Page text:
When we came to Europe, we found companies that were making the move from being supply driven — outcompeting — to demand driven, to actually creating markets, creating new business space. In the U.S., there were companies like Home Depot that were vaunted for being different and that were creating new wealth. When we came to Europe, we discovered a rich new vein of examples; companies that were breaking the mold — companies like the Formule 1 hotel chain or Bert Claeys in Belgium. Formule 1 looked anew at the French low-budget hotel market and created hotels attractive to both truck drivers and businesspeople. The Bert Claeys Group built new market space around Belgium’s cinemas by refusing to accept common perceptions about what was a declining industry. Bert Claeys ignored long-term decline and created the world’s first “megaplex” cinema with 25 screens and seating for 7,600.
When we talked to these companies, their managers said much the same things as their American counterparts. There was a pattern to their strategies. The big issue for them was not necessarily innovating in terms of technology or science, but bringing innovation to bear on the value they delivered to buyers.
S+B: Can you explain that further?
Kim: Companies have tended to concentrate on differences between different groups of customers. They have divided them into ever smaller and neater segments so they can customize their offerings to meet the needs of those segments.
We found that value innovators take a different approach. Instead of looking at differences between customers, they focus on the basic commonalities across customers. When companies create unprecedented value on those commonalities, the core of the market is pulled toward them as customers are willing to forgo their individual preferences. Value innovation desegments and collapses established market boundaries by challenging accepted and assumed market order. Unlike the strategy framework built on environmental determinism driven by competition, value innovation takes a constructionist view of the market, where its focus is on shaping the market by cognitive reorderings in managers’ strategic thinking.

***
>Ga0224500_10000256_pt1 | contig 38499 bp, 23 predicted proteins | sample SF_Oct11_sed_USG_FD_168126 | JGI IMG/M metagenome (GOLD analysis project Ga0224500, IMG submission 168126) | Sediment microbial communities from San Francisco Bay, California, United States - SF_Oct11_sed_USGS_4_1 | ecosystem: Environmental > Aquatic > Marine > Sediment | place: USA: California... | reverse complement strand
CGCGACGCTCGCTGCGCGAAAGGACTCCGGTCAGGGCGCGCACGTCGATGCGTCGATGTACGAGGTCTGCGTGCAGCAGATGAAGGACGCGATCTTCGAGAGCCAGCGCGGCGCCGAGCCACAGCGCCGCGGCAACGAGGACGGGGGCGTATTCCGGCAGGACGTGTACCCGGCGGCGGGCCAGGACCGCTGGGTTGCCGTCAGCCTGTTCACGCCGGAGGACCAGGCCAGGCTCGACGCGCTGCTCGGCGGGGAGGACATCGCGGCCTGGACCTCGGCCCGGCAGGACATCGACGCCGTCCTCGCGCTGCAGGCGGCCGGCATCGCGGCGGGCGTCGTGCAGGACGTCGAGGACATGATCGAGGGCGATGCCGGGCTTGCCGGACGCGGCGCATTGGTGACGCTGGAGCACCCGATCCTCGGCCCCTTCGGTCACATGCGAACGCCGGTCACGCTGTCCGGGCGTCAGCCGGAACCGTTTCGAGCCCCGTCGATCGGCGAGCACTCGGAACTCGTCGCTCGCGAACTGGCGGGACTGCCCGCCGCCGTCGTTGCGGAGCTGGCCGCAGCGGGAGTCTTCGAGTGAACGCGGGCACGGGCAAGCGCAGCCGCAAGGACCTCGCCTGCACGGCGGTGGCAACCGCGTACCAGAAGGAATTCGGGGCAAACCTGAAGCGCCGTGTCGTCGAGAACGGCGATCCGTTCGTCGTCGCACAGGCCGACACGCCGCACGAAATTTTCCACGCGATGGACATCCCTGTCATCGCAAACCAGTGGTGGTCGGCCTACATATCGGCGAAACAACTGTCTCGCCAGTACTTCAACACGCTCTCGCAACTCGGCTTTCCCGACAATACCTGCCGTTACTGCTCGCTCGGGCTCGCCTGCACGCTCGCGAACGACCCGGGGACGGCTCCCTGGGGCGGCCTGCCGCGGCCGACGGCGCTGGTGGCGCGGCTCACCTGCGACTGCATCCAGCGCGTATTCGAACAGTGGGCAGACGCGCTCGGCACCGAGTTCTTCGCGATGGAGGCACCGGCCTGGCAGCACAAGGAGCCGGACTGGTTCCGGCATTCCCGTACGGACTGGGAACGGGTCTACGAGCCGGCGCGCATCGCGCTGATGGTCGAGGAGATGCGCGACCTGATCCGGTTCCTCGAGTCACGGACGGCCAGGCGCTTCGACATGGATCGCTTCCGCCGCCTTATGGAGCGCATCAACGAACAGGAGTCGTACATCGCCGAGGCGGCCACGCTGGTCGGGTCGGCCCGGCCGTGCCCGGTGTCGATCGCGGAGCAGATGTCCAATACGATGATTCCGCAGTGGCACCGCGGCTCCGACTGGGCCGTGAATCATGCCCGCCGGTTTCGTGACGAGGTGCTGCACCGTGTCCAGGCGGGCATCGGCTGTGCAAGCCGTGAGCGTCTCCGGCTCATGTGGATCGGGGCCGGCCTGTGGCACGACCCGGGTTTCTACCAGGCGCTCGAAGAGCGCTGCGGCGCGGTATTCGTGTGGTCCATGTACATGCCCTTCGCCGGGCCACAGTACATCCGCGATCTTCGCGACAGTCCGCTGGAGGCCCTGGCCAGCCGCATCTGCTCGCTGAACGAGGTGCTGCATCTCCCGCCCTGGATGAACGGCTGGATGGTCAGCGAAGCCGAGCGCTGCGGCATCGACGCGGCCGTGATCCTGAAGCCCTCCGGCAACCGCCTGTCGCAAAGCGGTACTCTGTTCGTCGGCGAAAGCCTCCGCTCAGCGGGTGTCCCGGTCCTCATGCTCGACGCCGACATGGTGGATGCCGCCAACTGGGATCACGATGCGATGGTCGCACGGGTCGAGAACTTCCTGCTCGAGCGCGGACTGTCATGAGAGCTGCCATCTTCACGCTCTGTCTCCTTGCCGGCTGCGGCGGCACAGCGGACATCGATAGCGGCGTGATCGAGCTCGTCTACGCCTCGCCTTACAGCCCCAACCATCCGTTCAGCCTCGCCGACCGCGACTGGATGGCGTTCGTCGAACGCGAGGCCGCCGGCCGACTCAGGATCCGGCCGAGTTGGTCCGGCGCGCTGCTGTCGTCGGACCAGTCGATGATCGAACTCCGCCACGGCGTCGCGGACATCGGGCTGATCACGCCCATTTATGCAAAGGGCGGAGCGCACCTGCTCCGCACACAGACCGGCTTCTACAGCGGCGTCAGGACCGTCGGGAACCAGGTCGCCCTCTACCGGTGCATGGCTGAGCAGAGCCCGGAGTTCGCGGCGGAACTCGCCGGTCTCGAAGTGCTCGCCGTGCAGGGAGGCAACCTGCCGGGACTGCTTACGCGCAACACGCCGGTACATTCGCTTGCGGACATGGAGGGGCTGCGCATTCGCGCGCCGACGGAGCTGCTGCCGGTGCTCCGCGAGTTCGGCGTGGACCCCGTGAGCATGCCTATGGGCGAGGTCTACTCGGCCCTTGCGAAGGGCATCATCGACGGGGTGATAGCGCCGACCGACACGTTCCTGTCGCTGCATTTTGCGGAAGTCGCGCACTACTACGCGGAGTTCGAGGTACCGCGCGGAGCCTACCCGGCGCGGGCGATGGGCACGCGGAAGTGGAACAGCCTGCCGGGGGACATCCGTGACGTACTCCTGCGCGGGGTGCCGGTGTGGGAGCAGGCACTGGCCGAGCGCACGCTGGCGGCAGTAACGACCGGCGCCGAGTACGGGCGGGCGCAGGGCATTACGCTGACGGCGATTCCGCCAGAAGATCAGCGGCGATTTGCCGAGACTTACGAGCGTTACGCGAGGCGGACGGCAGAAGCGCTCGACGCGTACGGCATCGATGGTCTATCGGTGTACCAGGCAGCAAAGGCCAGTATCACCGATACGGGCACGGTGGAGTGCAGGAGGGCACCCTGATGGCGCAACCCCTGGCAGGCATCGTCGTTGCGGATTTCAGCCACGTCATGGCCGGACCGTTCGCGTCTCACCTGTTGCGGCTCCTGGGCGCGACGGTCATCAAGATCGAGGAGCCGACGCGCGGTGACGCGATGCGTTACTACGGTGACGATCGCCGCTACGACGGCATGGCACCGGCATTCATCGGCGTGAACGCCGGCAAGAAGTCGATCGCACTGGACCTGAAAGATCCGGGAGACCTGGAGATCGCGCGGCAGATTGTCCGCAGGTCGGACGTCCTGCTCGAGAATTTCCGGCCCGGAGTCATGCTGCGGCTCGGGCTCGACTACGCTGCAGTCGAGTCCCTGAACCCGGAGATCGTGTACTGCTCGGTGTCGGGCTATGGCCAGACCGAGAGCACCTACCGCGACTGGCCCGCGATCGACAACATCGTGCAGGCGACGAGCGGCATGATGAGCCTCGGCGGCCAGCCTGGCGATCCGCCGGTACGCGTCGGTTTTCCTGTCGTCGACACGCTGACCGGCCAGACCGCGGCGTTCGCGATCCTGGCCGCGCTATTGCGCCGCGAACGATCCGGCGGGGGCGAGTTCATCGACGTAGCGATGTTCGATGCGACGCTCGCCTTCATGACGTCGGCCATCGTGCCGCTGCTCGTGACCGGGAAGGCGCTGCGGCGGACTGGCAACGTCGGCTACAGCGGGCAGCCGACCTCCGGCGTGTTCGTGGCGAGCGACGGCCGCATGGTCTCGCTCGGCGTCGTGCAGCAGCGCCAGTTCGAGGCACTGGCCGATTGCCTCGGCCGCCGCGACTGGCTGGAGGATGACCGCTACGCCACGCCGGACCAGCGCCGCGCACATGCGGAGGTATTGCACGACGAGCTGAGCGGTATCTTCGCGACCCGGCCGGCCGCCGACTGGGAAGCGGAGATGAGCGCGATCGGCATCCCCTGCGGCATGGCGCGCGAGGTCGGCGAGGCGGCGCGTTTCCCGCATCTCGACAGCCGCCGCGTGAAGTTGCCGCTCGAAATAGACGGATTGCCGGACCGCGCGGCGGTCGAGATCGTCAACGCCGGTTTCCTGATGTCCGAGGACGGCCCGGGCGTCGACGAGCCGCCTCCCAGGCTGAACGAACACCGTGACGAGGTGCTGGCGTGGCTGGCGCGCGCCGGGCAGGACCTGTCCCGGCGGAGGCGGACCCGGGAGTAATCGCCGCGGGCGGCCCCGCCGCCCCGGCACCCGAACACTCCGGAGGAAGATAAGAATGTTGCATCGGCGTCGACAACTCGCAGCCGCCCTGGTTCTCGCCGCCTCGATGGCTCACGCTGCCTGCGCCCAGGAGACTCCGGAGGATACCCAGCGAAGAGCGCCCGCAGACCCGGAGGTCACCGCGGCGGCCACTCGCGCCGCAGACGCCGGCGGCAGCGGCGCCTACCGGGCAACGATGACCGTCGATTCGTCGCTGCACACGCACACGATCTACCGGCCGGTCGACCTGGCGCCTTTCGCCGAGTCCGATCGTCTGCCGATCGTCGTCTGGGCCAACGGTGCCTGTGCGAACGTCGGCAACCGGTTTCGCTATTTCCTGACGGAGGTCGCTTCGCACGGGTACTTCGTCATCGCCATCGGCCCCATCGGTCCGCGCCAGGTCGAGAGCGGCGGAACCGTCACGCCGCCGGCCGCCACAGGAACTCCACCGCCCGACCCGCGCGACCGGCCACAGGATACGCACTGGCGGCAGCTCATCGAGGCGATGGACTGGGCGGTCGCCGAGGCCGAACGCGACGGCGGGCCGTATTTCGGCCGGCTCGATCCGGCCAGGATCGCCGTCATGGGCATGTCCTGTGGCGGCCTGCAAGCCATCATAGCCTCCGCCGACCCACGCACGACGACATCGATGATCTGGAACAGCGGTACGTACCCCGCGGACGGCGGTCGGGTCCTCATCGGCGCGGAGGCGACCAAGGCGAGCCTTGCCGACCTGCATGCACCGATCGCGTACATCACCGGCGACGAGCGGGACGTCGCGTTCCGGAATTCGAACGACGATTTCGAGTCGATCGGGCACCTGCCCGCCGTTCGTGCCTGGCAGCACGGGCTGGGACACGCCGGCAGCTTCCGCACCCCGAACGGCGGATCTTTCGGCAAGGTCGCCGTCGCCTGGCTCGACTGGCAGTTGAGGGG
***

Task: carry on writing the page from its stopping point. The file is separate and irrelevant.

S+B: How can companies use value innovation to create new market space?
Mauborgne: The challenge is to create new demand, what we call market space. New market space is about creating a company’s future. Companies can continue to mine their wealth from an existing market space — that’s maintenance. They can concentrate on market share. But there is something more — the act of creation. Creating new market space will become increasingly vital.
Creating new market space provides growth. There are two paths to growth. One is the mergers-and-acquisitions path, which often leads to growth but rarely leads to profitable growth. The other is organic growth by creating new businesses. While this path is profitable and necessary, in markets where supply exceeds demand, companies are often hesitant because they don’t have a path forward to believe that they could succeed in changing things. They need a bridge to get there. Hopefully, some of the ideas and analytics we have been developing will help companies in building that bridge.
S+B: What else is needed for companies to grow?
Kim: Another element is our concept of “fair process.” This has to do with people. Transformation requires that companies earn the intellectual and emotional commitment of their employees. To do so requires a degree of fairness in making and executing decisions. All a company’s plans will come to nothing if they are not supported by employees.
If you violate fair process it can be devastating. British Airways lost significant ground in employee morale and customer service after it announced a cost-cutting program at a time when its profits were high and planes were full. It violated fair process in making the plans. There was no engagement, explanation, or clarifying of expectations.